Australia launched the world’s largest database on sheep genetics, with the aim of improving breeding and boosting returns for producers. More than two million sheep, drawn from Australia’s 100 million-strong flock, will be incorporated into the database, which brings together the fragmented genetic records used in the past to produce a new comprehensive national system. “We have some tremendously exciting opportunities,” Australia’s Agriculture Minister Peter McGauran said. The new, consolidated service would allow stud breeders, sheep classers and commercial sheep producers to compare animals from different flocks on genetic merit for the first time, McGauran said, helping them to improve their revenue.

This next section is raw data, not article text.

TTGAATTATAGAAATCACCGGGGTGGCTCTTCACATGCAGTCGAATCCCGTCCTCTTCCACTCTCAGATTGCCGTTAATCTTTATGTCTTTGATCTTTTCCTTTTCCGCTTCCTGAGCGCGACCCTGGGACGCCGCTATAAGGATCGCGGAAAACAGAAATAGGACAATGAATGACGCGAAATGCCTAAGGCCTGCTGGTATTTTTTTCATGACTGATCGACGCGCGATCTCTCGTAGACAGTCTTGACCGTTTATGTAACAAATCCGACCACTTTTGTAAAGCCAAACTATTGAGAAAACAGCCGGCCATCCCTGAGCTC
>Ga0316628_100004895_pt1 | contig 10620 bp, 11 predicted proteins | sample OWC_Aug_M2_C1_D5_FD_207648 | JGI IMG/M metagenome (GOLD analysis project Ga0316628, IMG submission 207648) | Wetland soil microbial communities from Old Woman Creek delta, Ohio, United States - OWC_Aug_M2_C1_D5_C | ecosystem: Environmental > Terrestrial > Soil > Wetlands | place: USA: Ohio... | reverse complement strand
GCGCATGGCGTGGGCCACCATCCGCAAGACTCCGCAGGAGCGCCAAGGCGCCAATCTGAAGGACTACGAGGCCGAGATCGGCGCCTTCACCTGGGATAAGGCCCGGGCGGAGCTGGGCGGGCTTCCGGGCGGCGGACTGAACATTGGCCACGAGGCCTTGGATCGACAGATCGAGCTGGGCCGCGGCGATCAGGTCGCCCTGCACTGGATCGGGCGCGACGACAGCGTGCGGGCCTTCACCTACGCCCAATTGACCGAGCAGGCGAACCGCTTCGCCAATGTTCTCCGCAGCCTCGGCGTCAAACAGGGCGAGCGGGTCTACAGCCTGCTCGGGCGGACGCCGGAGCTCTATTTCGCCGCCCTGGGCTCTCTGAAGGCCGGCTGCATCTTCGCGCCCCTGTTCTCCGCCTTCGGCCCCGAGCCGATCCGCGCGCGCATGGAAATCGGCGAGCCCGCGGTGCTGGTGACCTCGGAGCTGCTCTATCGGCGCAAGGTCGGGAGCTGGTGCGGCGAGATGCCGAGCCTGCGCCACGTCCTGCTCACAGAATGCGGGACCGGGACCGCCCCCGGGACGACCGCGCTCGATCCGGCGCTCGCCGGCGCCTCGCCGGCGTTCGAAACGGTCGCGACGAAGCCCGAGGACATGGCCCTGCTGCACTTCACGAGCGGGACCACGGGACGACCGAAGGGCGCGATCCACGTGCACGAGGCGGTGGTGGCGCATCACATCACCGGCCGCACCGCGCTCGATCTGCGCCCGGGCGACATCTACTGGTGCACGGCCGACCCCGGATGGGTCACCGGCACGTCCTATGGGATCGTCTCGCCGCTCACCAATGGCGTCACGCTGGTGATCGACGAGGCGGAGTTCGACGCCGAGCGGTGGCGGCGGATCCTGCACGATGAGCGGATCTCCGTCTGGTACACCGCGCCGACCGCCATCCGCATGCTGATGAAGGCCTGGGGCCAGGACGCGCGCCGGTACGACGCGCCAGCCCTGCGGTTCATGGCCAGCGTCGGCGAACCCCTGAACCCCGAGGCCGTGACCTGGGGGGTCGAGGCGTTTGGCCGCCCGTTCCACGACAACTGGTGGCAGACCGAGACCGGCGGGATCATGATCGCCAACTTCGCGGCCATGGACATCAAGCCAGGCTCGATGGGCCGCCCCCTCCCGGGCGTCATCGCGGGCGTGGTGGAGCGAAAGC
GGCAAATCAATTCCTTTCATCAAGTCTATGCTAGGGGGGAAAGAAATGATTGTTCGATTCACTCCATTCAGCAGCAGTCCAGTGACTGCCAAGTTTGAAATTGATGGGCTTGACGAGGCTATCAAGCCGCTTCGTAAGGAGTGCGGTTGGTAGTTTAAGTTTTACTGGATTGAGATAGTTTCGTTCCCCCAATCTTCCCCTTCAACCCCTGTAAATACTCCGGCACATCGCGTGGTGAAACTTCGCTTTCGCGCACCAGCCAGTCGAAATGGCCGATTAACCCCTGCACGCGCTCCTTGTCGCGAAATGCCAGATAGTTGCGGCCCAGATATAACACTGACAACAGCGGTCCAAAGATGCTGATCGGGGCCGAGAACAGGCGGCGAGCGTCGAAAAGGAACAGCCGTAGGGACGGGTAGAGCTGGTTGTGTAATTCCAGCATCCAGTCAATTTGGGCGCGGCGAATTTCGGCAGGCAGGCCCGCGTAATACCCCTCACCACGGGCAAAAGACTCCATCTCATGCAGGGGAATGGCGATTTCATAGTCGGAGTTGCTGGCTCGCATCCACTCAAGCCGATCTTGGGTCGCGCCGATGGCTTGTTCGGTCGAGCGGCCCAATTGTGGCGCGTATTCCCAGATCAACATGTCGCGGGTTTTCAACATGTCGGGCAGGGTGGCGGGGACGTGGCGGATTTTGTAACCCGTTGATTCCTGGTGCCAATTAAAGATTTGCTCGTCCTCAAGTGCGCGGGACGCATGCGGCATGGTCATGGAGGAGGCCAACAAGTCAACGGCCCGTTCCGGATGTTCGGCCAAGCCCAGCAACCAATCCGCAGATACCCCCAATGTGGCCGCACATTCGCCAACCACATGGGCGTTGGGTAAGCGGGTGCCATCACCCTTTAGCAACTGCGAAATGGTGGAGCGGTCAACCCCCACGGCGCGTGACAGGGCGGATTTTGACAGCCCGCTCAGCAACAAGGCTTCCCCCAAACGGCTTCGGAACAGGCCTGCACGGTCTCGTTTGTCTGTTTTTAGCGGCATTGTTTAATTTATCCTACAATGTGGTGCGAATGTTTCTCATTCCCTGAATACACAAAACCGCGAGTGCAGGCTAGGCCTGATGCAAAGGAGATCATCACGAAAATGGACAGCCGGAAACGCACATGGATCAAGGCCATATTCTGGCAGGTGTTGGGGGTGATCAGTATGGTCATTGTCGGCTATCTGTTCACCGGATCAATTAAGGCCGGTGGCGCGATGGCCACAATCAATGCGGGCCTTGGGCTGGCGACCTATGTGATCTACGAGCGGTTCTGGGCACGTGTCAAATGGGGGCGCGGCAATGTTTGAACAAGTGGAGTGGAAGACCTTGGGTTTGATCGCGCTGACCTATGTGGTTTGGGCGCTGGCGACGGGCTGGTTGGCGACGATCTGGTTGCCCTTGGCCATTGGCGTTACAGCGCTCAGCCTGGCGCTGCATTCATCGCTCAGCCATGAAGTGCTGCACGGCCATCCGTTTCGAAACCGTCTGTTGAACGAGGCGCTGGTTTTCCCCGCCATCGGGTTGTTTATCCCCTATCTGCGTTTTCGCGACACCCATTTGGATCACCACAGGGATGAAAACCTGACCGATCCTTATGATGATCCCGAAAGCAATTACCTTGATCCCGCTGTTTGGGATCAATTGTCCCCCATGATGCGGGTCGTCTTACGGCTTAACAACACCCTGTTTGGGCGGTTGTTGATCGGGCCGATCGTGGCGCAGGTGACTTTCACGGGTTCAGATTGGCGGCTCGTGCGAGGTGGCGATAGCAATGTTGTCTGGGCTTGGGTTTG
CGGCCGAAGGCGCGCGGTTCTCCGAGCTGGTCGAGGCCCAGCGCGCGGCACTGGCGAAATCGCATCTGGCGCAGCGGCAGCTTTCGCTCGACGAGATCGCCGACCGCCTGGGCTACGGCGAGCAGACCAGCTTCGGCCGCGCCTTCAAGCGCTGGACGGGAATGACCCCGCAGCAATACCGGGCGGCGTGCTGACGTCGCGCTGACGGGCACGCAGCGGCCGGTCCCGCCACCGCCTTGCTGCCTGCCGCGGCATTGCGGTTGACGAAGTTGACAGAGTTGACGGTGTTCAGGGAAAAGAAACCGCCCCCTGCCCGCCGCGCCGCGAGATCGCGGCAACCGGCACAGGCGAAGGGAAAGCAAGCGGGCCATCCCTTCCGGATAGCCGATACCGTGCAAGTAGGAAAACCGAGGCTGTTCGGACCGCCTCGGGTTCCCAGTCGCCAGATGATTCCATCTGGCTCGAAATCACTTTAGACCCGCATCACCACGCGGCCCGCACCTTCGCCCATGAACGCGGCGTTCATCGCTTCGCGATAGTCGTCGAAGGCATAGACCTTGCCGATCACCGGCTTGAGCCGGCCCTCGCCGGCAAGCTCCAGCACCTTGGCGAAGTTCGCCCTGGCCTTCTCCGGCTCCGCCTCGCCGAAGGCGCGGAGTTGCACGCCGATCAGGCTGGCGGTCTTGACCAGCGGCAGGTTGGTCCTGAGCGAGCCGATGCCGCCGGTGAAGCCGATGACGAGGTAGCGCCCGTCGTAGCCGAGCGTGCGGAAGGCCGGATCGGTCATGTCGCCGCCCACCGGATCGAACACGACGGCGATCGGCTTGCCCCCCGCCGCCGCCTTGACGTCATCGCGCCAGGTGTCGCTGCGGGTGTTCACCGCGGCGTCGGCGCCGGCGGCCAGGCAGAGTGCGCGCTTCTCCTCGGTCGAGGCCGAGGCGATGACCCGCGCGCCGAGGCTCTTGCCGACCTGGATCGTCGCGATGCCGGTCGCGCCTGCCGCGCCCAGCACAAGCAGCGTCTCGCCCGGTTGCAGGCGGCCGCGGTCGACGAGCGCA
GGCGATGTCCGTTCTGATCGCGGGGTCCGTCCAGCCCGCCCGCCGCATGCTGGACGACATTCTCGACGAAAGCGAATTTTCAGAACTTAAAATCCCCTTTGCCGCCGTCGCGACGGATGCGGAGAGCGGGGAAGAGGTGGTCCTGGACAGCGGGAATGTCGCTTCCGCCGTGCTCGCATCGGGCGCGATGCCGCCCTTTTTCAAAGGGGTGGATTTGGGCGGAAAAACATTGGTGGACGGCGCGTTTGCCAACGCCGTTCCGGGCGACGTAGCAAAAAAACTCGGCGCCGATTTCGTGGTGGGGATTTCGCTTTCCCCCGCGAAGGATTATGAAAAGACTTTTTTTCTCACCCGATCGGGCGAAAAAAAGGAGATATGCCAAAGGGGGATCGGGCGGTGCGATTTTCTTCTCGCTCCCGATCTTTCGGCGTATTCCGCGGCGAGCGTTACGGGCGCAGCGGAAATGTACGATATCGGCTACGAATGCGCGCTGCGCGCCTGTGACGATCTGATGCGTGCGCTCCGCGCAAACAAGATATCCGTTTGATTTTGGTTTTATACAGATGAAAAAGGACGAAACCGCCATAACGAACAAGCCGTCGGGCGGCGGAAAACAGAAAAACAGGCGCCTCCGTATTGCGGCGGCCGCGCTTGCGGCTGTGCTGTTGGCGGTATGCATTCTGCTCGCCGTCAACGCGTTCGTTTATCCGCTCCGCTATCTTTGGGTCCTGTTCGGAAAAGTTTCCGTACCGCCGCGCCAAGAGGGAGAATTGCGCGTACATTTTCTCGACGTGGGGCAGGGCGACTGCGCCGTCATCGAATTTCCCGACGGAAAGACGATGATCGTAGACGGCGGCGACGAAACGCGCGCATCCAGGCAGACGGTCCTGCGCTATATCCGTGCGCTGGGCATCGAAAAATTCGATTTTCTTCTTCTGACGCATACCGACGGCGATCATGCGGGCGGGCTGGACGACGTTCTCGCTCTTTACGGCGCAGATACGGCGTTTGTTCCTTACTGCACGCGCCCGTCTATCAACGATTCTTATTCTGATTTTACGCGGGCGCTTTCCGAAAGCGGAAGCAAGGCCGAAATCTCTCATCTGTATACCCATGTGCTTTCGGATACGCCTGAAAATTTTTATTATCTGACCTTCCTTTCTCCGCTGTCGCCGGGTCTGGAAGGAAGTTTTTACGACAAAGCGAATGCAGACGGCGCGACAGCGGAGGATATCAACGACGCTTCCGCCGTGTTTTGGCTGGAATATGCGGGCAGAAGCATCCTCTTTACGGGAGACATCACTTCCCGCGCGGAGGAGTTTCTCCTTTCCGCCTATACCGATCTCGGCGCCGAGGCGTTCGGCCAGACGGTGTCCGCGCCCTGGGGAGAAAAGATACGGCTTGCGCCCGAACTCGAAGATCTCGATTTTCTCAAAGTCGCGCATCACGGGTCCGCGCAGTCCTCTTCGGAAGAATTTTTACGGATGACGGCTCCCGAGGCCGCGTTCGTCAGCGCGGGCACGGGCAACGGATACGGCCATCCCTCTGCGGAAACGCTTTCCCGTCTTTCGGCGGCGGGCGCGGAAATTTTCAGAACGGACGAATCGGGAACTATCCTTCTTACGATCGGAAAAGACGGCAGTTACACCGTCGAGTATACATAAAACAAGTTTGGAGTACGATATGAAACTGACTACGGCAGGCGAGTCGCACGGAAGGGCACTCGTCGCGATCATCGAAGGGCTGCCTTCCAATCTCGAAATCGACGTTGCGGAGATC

The new system will work with sheep producers, using scientific evaluation of their sheep to produce the best breeding outcomes. For example, the characteristics of sheep can be fed into the database, desired traits selected and a match produced for the most appropriate breeding rams. The new system, called Sheep Genetics Australia, is a joint initiative of the wool industry’s main marketing and research body Australian Wool Innovation and the meat industry’s marketing body Meat & Livestock Australia. Variations between genetic systems in the past had held back the industry’s development, McGauran said.
November 8, 2005
Original web page at Reuters